5. A disaster for the city and neighborhoods around it. I hold the far-left neighborhood vocalists and a racist City Council responsible for this project missing all of its potential. Not everyone in the community shares the opinions of the Community Association and we aren't being heard. We all want more affordable housing and to stop sprawl eating away at our rural open space and farmlands but, there's a thing called the law of unintended consequences. I have been a city planner for over 30 years but my master's degree is in landscape architecture. I have fought to end sprawl and soul-less places for my entire career. What I see happening in Durham is bewildering and it starts with a fundamental misunderstanding of cause and effect. What are community expectations? We want to stop sprawl, we want more affordability housing, we want less automobile dependence, we want better access to opportunity, we want safer neighborhoods, and we want to protect the environment. The way to achieve these things is to encourage more, not less, development in areas of Durham that are already developed. The cost to develop in Durham coupled with the cost of construction is driving development away from the core (where it should be) and out into less-regulated areas where open space and farmland make development less expensive. This hurts the City, and our goals, by siphoning tax revenue away from where it's most needed and can do the most to help people. Instead of a project adding to the City's revenues and helping to pay for more of the services and infrastructure we need, lots sit vacant or underutilized. We bemoan the loss of trees in the center of our city at the expense of forests outside of it. Instead of a transit-supportive city, we are perpetuating automobile dependence, which by the way, for low-income residents is an additional burden of approximately $9000 a year. Instead of working with developers in a spirit of building commonality, we treat them like the enemy. Instead of partnering with the developers to subsidize affordability housing, we demand they shoulder the burden of our demands solely on their shoulders. When they walk away from a project because our demands become too onerous, we are left for years and decades with empty lots and dilapidated buildings effectively cutting off our noses to spite our faces. The only issue I see getting much attention from the Association is the redevelopment of Northgate Mall. What are we doing to make Roxboro Road more bike, pedestrian, and comfortable for transit users? Why are we OK with the City not working with NCDOT to make improvements to the street to make it more useful for all? You want "affordable retail" and a grocery store? Roxboro Road is filled with empty buildings that are basically inaccessible and contribute little to the City or residents. Instead of fighting a developer, what are you doing to make Roxboro Road a place for small businesses to succeed and accessible to people who don't or can't drive a car? You want more affordable housing? Make it easier for developers to build and get the City to subsidize the construction. Because an empty Mall producing no jobs or revenue is so much better than a mixed-use development with more housing? The Walltown Community Association (and the City of Durham's political elite) fail to appreciate the damage they are doing to the goals we share - and we can thank them for more sprawl, less accessibility, more automobile dependence, and less revenue to fund the programs we need to help people in need. If you've made it this far, you should be checking out some articles on the subject of cause and effect and the law of unintended consequences in many professional urban design, city planning, and architecture journals. Here are a few from The Atlantic Monthly: New market-rate development helps relieve pressure on local housing prices. https://www.theatlantic.com/ideas/archive/2022/08/rent-inflation-housing-demand-prices/671179/ Why Your House Was So Expensive: Material-cost inflation, anti-building rules, NIMBY attitudes, and barriers to innovation have created a housing-affordability crisis. https://www.theatlantic.com/newsletters/archive/2022/07/building-house-expensive-market-inflation-nimby/670596/ Community Input Is Bad, Actually Angry neighborhood associations have the power to halt the construction of vital infrastructure. It doesn’t have to be this way. https://www.theatlantic.com/ideas/archive/2022/04/local-government-community-input-housing-public-transportation/629625/ ----- Signed, M. Cyr IN RESPONSE TO THE EMAIL SENT OUT TO FIGHT THIS PROJECT.... f 2019, they would own the entire property save for the old Macy’s, which was purchased, and still owned, by Duke University Health System. In August 2021, Northwood submitted a site plan for the redevelopment of the property focused on a mix of residential, retail, and office space. While Phase One of the initial plan did not meet community expectations, Northwood said they would be open to negotiating around community benefits in Phase Two when they planned to request a zoning change to increase the height limits on the property. What’s at Stake Now? Now Northwood is back with a new plan, one centered on scientific labs doing research and development and office space. There is no inclusion of affordable housing in this new plan. In fact, there is no inclusion of housing at all. Yet, while they are no longer seeking a height increase (at least not at this moment), they still need to rezone the property. So this Thursday, Northwood is hosting a virtual community meeting as a requirement of their rezoning application. Per the letter that went out to property owners within 600 feet of the mall: “The developer is proposing a rezoning to Commercial General with a development plan (CG(D)) to allow for life science use in addition to office, retail, and amenity space.” Action You Can Take Now The Walltown Community Association is calling on people around the city to attend Thursday’s meeting and tell Northwood Investors that if they want to change the zoning at Northgate Mall, they need to fully integrate the priorities of Durham residents. Since December 2018, Walltown has led an effort to design a community-centered vision for the redevelopment of Northgate Mall (the details of our work and findings can be explored in the report, Building a Place for All People: A Community-Centered Vision for the New Northgate Mall). We have engaged well over 600 residents via surveys, focus groups, outdoor presentations, and an April 2021 press conference. In hearing from Northgate’s most proximate neighbors, and from those around the city, it is clear that an equitable redevelopment of the mall property must create connection to the community. Connection is created by an inviting and welcoming space (affordable living, shopping, and entertainment; open and accessible physical environment) for all Durham residents. Our priorities for the redevelopment include: Affordable Housing: We want 30% of the housing units on the property to be priced for people at or below the Walltown median income ($37,222 annually). Affordable Retail: We want a grocery store that pays living wages and retail set-asides for non-chain local businesses, especially BIPOC-owned. Accessible Community-centered Design: We want a community greenspace that connects the property with Walltown park by opening up along Guess Road. We want a dedicated community space, such as a Durham County library branch containing a Walltown history hub. Environmental Sustainability: We want enhanced stormwater reduction infrastructure to significantly reduce runoff and excessive flooding in and around Ellerbe Creek. Remember that the zoning of the property is where we as residents have power. We are not going to concede that power simply because the “market” is providing a lucrative alternative to what we envision as the most just and equitable future for our community. We must make it clear to Northwood and the Durham City Council that it is a political non-starter to not expand housing supply for lower income residents when the proposed development will exacerbate the already intense financial pressure on renters and homeowners in adjacent neighborhoods, especially Walltown. Any development that threatens to displace, must balance out the act with housing to replace. Instructions for Attending Northwood’s Virtual Community Meeting The meeting will be held on August 25th at 6:00PM - 7:00PM Eastern Time. To attend the meeting by PC, Mac, iPad, iPhone, or Android device, Go to https://mcadamsco.zoom.us/webinar/register/WN_b61zxcl-SsqmyyzluR_dtg to register for the meeting. Registration is necessary as we are required by the City of Durham to have a record of attendance. Upon registration, you will receive a confirmation email with instructions on how to access the meeting. To attend the meeting by phone, dial one of the following numbers: +1 301 715 8592 or +1 309 205 3325 or 888 788 0099 (Toll Free) Enter Webinar ID: 88676286887 For attendance purposes as required by the City of Durham, individuals participating via telephone will be unmuted and asked to identify themselves including their name and address. You are encouraged to join the meeting via your computer or smartphone so that you will have access to Zoom Webinar’s interactive features including Raise Hand and Chat. Per the letter: “If you have questions or cannot attend the meeting but would like further information, please feel free to call me at 919-287-0824 or contact me by e-mail at [email protected] Patrick Byker with Morningstar Law Group is the Land Use Attorney representing the project and may also be reached by phone at 919-590-0384 or email at [email protected]” On behalf of the Walltown Community Association, -- Brandon J. Williams he/him/his 919.308.3900 www.walltown.net "From beatboxers to beat breakers, like the yellow brick road we go where the beat takes us..."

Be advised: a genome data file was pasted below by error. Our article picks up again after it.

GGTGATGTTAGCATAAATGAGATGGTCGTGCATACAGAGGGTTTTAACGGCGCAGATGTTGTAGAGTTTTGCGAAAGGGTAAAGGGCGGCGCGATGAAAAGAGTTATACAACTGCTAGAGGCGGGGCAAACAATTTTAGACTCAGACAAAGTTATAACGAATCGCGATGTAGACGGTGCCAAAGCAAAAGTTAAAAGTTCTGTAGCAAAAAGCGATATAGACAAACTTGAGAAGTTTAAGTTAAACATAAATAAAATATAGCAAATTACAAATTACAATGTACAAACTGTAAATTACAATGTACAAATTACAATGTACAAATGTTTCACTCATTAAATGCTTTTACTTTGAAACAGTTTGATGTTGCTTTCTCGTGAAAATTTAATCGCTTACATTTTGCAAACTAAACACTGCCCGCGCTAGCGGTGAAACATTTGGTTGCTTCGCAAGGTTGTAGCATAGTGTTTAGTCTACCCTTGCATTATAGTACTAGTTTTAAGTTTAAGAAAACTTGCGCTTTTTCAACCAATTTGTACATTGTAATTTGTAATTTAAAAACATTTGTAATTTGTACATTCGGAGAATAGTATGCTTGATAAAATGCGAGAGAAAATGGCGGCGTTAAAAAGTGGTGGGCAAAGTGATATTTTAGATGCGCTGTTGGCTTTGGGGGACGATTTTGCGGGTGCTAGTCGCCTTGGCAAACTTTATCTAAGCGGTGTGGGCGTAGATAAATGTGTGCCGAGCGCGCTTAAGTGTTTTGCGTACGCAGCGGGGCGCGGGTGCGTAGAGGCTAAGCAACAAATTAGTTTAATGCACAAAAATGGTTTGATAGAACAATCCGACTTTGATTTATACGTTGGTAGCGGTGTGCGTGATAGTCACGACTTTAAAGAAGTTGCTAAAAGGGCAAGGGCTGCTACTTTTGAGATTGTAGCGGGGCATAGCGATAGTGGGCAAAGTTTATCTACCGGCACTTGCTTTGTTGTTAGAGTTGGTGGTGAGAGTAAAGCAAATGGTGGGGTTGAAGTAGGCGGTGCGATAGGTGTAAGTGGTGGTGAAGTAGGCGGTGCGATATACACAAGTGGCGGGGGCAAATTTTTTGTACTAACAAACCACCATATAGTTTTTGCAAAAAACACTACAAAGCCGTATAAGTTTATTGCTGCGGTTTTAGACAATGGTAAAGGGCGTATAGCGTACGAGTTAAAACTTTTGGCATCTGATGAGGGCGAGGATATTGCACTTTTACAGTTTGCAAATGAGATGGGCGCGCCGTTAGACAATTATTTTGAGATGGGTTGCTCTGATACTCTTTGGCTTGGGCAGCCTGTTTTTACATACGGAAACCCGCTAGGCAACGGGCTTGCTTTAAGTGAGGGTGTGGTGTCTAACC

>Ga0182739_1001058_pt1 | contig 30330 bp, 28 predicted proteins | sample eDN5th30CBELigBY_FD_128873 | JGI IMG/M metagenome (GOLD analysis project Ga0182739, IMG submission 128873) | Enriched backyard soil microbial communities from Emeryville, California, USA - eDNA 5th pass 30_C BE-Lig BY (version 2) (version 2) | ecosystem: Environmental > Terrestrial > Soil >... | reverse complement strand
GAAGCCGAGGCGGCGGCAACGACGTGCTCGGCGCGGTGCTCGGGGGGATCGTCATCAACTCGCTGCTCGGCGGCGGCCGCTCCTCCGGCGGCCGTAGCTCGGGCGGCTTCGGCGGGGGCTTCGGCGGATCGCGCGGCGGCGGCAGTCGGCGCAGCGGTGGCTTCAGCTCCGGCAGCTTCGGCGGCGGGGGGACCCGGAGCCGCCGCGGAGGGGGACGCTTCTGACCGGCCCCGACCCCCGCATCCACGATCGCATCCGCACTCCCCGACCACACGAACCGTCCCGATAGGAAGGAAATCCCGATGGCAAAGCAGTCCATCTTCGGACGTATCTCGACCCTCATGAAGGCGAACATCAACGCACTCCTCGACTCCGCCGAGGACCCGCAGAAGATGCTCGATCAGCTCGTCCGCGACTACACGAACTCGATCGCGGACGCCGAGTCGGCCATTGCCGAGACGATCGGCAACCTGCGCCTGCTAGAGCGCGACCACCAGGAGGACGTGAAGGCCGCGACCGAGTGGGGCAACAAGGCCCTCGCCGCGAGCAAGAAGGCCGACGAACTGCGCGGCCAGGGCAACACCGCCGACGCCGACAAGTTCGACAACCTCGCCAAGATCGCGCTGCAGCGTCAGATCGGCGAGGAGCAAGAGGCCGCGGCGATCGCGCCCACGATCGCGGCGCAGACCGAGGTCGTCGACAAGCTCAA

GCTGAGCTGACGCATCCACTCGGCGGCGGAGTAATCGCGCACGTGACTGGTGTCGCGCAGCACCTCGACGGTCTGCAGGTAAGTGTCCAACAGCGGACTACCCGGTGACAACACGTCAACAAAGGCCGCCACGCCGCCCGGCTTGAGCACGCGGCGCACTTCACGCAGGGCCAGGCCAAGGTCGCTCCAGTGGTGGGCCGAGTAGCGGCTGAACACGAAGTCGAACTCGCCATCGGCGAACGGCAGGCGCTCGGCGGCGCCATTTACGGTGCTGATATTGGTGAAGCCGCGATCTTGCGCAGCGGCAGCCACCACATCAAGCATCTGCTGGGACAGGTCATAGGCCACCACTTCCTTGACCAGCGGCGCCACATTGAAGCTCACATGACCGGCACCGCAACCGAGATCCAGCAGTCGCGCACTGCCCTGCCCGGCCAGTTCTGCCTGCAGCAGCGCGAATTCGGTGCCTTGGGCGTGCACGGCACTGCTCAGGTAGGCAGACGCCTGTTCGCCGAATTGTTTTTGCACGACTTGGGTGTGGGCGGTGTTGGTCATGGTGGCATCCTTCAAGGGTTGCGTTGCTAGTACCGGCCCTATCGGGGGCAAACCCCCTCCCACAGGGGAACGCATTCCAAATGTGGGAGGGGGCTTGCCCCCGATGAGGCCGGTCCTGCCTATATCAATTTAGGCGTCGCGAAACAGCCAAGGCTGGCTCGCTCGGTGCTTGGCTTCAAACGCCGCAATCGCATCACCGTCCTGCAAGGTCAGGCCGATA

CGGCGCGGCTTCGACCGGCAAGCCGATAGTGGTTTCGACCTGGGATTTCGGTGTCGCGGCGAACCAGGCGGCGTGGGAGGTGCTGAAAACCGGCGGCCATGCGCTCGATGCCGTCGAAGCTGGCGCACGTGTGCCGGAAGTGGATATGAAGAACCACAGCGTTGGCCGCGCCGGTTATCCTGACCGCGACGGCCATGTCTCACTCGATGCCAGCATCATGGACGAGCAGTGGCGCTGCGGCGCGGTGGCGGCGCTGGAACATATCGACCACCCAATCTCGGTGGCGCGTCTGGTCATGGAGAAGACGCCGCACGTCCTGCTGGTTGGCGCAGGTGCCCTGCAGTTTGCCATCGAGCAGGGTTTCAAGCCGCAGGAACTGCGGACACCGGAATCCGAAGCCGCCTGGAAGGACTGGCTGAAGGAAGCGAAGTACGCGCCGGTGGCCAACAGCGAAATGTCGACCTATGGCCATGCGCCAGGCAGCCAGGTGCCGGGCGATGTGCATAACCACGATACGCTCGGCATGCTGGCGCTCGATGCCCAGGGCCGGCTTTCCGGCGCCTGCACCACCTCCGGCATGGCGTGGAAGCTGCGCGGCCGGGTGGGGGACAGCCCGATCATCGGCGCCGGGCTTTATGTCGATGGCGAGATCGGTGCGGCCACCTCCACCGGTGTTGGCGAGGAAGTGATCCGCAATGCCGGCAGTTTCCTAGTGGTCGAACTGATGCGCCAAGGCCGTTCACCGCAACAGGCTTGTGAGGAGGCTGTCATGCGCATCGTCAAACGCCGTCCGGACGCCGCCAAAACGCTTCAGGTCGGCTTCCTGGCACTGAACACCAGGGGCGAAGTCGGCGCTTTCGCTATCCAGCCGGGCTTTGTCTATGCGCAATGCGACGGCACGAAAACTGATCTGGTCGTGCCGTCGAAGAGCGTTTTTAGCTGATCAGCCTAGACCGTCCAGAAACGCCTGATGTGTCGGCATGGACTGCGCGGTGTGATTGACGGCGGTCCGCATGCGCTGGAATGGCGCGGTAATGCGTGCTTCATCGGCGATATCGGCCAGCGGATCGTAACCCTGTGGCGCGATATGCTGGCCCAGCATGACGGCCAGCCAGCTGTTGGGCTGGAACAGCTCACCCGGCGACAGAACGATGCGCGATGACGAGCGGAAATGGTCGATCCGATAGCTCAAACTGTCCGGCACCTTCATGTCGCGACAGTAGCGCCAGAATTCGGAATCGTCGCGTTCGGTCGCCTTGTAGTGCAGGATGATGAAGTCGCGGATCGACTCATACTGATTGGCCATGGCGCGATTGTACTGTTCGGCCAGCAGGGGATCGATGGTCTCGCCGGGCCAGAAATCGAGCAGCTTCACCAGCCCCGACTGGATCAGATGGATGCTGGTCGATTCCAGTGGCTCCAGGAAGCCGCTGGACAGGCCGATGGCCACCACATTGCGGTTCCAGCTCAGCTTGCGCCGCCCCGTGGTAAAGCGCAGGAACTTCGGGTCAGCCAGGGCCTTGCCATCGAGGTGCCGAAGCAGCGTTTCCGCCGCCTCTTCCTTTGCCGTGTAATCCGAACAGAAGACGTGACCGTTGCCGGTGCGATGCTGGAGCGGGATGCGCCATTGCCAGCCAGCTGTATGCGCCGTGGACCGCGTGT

6. Austin, Texas isn't much bigger than RDU but has been able to accommodate LH, KL, BA, VX, AM. I can see a KLM, Condor or Lufthansa, Aeromexico and Aer Lingus doing well at RDU.